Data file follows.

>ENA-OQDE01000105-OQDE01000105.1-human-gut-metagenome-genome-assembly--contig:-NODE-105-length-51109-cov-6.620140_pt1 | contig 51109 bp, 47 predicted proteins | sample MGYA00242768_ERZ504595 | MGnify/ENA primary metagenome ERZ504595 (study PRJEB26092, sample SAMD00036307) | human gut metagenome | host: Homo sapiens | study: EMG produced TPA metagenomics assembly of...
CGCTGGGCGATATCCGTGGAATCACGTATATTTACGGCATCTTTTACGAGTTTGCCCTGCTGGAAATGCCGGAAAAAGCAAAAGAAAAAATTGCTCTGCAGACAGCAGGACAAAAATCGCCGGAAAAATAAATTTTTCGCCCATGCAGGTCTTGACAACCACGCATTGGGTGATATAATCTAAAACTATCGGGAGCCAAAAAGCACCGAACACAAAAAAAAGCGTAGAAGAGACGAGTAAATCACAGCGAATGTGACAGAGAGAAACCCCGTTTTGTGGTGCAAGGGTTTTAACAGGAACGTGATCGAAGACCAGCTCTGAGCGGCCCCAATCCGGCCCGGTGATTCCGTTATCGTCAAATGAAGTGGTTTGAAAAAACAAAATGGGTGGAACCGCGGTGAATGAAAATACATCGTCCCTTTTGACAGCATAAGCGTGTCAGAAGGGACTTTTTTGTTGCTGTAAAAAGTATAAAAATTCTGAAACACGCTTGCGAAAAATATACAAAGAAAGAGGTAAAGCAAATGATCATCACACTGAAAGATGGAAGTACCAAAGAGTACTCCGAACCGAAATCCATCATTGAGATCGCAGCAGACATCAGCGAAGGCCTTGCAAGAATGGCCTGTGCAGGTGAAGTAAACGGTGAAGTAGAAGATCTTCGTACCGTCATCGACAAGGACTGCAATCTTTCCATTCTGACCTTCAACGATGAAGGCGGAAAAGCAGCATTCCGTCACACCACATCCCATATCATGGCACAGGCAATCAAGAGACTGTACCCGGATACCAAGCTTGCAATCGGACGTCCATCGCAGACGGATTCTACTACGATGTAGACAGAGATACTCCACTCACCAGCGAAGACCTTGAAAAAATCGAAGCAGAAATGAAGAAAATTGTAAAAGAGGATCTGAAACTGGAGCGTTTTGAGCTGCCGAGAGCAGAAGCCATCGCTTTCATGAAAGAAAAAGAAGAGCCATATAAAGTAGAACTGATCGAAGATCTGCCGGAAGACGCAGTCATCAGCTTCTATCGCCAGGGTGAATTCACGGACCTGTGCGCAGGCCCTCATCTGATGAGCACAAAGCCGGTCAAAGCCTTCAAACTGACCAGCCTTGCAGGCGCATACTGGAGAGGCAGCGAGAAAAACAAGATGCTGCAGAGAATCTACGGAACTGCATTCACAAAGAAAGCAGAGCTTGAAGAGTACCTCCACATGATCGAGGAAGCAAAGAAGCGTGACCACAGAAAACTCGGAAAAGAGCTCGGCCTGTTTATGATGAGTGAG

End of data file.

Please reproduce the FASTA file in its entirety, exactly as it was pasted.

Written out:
>ENA-OQDE01000105-OQDE01000105.1-human-gut-metagenome-genome-assembly--contig:-NODE-105-length-51109-cov-6.620140_pt1 | contig 51109 bp, 47 predicted proteins | sample MGYA00242768_ERZ504595 | MGnify/ENA primary metagenome ERZ504595 (study PRJEB26092, sample SAMD00036307) | human gut metagenome | host: Homo sapiens | study: EMG produced TPA metagenomics assembly of...
CGCTGGGCGATATCCGTGGAATCACGTATATTTACGGCATCTTTTACGAGTTTGCCCTGCTGGAAATGCCGGAAAAAGCAAAAGAAAAAATTGCTCTGCAGACAGCAGGACAAAAATCGCCGGAAAAATAAATTTTTCGCCCATGCAGGTCTTGACAACCACGCATTGGGTGATATAATCTAAAACTATCGGGAGCCAAAAAGCACCGAACACAAAAAAAAGCGTAGAAGAGACGAGTAAATCACAGCGAATGTGACAGAGAGAAACCCCGTTTTGTGGTGCAAGGGTTTTAACAGGAACGTGATCGAAGACCAGCTCTGAGCGGCCCCAATCCGGCCCGGTGATTCCGTTATCGTCAAATGAAGTGGTTTGAAAAAACAAAATGGGTGGAACCGCGGTGAATGAAAATACATCGTCCCTTTTGACAGCATAAGCGTGTCAGAAGGGACTTTTTTGTTGCTGTAAAAAGTATAAAAATTCTGAAACACGCTTGCGAAAAATATACAAAGAAAGAGGTAAAGCAAATGATCATCACACTGAAAGATGGAAGTACCAAAGAGTACTCCGAACCGAAATCCATCATTGAGATCGCAGCAGACATCAGCGAAGGCCTTGCAAGAATGGCCTGTGCAGGTGAAGTAAACGGTGAAGTAGAAGATCTTCGTACCGTCATCGACAAGGACTGCAATCTTTCCATTCTGACCTTCAACGATGAAGGCGGAAAAGCAGCATTCCGTCACACCACATCCCATATCATGGCACAGGCAATCAAGAGACTGTACCCGGATACCAAGCTTGCAATCGGACGTCCATCGCAGACGGATTCTACTACGATGTAGACAGAGATACTCCACTCACCAGCGAAGACCTTGAAAAAATCGAAGCAGAAATGAAGAAAATTGTAAAAGAGGATCTGAAACTGGAGCGTTTTGAGCTGCCGAGAGCAGAAGCCATCGCTTTCATGAAAGAAAAAGAAGAGCCATATAAAGTAGAACTGATCGAAGATCTGCCGGAAGACGCAGTCATCAGCTTCTATCGCCAGGGTGAATTCACGGACCTGTGCGCAGGCCCTCATCTGATGAGCACAAAGCCGGTCAAAGCCTTCAAACTGACCAGCCTTGCAGGCGCATACTGGAGAGGCAGCGAGAAAAACAAGATGCTGCAGAGAATCTACGGAACTGCATTCACAAAGAAAGCAGAGCTTGAAGAGTACCTCCACATGATCGAGGAAGCAAAGAAGCGTGACCACAGAAAACTCGGAAAAGAGCTCGGCCTGTTTATGATGAGTGAG